Six ugly words in English

An image of 'ugly toys' - what about ugly words?

On a recent absent-minded surf of the web, I came across Wordie. Wordie is the kind of site after my own heart. Its tagline is “Like Flickr but without the photos”. Wordie allows you to make lists of words and people can add, comment or vote on them. An hour or so wasted there yielded the following little gem of a list: ugly words that had been cited by users of the site. I list them here, along with definitions from the Macmillan Dictionary (I used their site to get these quickly, of COURSE I knew the meanings of all of them before!)

harangue – to speak to someone in a loud angry way for a long time, in orderto criticize them or to try to change their opinion It DOES look kind of ugly when I see it written down actually.

2. subpoena an official legal document that says you must come to a court oflaw to give information I bet this one is in there because 1) people hate getting these and 2) it looks like murder to spell, I doubt I could spell this one correctly.

3. quaff to drink something quickly or with a lot of enjoyment I don’t understand, I really LIKE this word! Maybe it’s the double ‘f’ at the end…

4. unctuous seeming to be interested, friendly, or full of praise, but in a way that is unpleasant because it is not sincere. Yes, this feels ugly both in meaning and in form. I think it’s the consonant cluster at the beginning.

5. visceral relating to basic emotions that you feel strongly and automatically I agree this is an ugly word to spell and feels ugly in my mouth when I say it.

6. onus – if the onus is on someone to do something, it is their responsibility or duty to do it. I can only think of one reason someone would nominate this as an ugly word, and that’s because it looks like the word ‘anus’. Otherwise, I don’t see anything ugly at all about it.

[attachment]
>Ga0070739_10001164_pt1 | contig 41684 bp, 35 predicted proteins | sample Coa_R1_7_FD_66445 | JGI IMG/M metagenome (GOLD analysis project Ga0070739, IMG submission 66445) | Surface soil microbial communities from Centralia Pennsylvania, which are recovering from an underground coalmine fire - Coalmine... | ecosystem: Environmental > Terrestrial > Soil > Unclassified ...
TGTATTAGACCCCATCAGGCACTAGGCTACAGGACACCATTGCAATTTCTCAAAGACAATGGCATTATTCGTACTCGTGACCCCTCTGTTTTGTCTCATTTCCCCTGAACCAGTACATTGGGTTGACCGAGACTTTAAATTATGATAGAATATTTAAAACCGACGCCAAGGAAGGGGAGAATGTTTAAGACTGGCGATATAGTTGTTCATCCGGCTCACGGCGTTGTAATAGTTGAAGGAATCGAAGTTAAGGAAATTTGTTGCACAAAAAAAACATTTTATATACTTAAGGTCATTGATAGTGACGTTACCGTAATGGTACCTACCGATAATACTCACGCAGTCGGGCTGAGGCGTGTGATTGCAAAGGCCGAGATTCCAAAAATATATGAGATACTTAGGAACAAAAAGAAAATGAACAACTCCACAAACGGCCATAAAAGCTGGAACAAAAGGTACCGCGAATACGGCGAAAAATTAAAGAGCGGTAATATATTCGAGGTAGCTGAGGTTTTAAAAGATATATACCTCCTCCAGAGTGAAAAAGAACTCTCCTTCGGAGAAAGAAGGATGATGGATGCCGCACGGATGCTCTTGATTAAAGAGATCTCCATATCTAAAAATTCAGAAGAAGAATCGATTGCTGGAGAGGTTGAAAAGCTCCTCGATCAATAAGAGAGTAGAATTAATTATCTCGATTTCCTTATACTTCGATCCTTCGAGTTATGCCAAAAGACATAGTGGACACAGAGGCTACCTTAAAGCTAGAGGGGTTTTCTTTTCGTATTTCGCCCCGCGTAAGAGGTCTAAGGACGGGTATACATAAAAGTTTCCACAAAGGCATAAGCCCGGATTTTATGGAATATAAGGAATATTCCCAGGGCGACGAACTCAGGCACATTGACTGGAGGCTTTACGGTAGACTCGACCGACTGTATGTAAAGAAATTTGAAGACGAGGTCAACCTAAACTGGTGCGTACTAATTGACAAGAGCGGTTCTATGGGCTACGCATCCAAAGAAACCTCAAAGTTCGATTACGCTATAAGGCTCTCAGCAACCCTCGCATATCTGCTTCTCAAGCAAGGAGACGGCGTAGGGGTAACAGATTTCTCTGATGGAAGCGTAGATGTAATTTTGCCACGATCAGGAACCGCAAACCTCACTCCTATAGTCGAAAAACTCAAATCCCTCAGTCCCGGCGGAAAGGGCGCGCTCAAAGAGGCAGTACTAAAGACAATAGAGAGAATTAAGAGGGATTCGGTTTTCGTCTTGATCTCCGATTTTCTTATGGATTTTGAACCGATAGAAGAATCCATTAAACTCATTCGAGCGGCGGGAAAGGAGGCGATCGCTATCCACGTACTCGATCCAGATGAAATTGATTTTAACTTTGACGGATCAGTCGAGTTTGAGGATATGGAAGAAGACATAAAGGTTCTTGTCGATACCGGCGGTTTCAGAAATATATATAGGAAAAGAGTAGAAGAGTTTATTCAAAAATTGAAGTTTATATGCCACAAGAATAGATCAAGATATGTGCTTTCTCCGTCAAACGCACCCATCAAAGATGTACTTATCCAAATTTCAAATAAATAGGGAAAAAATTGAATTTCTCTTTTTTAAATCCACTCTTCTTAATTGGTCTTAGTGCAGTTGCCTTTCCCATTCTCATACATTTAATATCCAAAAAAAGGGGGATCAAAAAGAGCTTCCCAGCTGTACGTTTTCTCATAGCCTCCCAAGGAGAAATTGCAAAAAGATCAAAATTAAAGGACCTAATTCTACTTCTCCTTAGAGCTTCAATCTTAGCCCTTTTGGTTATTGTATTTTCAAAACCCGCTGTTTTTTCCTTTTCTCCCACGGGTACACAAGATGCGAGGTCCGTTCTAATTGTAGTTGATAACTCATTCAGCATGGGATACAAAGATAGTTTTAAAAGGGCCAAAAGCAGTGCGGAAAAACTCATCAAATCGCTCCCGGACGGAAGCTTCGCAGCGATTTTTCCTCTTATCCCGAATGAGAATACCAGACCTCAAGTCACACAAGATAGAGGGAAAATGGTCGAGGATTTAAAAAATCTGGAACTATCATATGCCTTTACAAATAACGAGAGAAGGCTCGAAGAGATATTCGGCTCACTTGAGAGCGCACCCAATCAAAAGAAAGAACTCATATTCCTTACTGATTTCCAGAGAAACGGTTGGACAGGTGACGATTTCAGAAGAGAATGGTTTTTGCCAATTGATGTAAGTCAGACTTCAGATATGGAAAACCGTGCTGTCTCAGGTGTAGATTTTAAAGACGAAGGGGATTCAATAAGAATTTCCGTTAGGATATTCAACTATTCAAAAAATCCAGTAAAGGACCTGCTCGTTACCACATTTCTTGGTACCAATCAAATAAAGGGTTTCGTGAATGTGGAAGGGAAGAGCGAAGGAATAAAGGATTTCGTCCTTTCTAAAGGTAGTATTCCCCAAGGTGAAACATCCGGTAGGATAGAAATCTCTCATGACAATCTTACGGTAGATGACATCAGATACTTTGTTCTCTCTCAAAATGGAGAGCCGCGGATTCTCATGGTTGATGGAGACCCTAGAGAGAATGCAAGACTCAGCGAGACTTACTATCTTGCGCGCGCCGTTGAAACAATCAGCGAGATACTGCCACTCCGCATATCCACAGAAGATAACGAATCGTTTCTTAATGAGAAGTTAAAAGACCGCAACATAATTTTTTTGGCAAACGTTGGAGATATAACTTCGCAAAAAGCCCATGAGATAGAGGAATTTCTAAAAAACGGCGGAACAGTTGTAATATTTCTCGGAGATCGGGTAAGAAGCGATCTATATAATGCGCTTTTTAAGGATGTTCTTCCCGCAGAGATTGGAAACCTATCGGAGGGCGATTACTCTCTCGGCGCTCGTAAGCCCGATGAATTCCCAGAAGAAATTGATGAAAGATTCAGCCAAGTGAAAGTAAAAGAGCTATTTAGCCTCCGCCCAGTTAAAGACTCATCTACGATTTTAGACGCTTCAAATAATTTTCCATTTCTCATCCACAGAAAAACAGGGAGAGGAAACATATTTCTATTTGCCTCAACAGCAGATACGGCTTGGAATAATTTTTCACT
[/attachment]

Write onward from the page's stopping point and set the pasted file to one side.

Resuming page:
I don’t know if I would share these with students, but it could make an interesting question. I often ask students to list what they say are their favourite or most beautiful words but I hadn’t thought of asking the reverse. Of course all of this is subjective, but these things can help people remember words and are always good for people who enjoy language.

What do you think? What are your own “ugly” words in English and why? Post a comment.

Published in: on September 11, 2009 at 10:53 am  Comments (35)  
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35 CommentsLeave a comment

  1. I’m with you on “quaff”. It’s a fantastic word.

    Not sure if it’s ugly, but one which has a really really challenging consonant cluster is twelfth (also fifth, sixth, etc, but 12th is the worst one).

    My least favourite word, and one which I would definitely call ugly is “winningest”. I recognise that it gets used (mostly in the US), but I really don’t have to like it.

    • Ugh. Winningest sounds to me like something a five year old says! Feels too long. Thanks for the support on quaff though!

  2. Just the other day in class I used the word sychophant to describe someone (obviously not in the class/connected with the class – was simply a part of a conversation) and my students immediately caught on to it – what’s that they said, a sick what.. and then I tried to spell it… took several goes and luckily we’ve got the internet in our classroom.

    Why didn’t you say brown-noser or apple polisher like usual? they asked.

    Because sychophant sounds uglier. I said.

    Brown-noser and apple-polisher are just jokes whereas calling someone a sychophant means I really don’t like ‘um.

    It was interesting because until they asked I didn’t even realize that about the word.

    Sometimes talking about the ways, the reasons we use words leads not only into teaching the vocabulary but also into our own discovery of the association our minds have with them.

    Nice post, you’re back in blog business, Lind-say!


  3. What an interesting post! Must try this out with my next group of students. My ugliest word has to be sycophantic: “an insulting word for someone who praises rich or powerful people in order to gain an advantage”. I had to look up the spelling and the meaning the first time I ever heard this ages ago and it has always stuck in my mind, for some reason. The fact it rhymes with “psycho” makes it sound a bad word, I reckon.

  4. This is so weird! I just pressed publish on my post and then saw Karenne’s post on the same word. It’s a real coincidence out of all the words in the English language, we both chose sycophant!!

    • That IS strange. You’re both right though, sycophant is a kind of ugly word. Sycophantic too… I feel I’m sneering when I say it.